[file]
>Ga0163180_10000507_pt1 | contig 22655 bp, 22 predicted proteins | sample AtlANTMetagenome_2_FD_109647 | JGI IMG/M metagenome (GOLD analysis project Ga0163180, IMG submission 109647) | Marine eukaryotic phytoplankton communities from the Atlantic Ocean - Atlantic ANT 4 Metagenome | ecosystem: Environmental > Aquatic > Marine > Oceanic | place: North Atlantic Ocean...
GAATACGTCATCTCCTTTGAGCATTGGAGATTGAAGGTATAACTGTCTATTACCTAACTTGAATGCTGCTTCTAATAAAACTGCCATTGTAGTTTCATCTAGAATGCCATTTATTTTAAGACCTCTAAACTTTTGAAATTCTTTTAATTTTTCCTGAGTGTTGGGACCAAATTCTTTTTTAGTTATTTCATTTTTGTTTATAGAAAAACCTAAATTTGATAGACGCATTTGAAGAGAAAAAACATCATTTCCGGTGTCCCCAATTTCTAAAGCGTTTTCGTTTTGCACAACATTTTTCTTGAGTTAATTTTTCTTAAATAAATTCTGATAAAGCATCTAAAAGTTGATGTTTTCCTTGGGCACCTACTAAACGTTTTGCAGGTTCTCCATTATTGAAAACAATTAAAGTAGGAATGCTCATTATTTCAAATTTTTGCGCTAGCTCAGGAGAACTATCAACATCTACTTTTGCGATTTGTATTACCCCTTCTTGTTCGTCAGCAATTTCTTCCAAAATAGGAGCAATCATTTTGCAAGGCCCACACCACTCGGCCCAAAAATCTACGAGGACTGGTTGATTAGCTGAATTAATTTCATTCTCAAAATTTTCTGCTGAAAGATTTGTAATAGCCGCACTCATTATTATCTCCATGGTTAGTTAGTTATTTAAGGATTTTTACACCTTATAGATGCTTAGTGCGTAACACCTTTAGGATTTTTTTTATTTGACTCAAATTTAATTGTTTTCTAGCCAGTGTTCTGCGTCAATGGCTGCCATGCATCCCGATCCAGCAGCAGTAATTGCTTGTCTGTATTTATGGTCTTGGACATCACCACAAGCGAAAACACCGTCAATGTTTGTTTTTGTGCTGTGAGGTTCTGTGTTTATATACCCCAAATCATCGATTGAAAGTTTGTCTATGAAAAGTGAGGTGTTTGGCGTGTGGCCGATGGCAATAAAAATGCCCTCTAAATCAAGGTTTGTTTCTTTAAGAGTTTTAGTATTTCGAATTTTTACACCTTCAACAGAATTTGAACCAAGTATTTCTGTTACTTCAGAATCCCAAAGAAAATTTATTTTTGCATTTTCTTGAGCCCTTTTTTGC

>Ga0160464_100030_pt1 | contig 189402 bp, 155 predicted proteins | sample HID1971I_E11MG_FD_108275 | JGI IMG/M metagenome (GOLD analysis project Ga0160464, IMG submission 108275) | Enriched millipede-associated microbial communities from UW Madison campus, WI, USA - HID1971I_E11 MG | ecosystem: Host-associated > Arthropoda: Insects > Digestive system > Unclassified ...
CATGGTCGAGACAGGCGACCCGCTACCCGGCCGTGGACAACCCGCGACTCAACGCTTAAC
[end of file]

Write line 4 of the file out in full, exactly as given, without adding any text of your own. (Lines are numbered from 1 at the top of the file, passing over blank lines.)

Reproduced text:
CATGGTCGAGACAGGCGACCCGCTACCCGGCCGTGGACAACCCGCGACTCAACGCTTAAC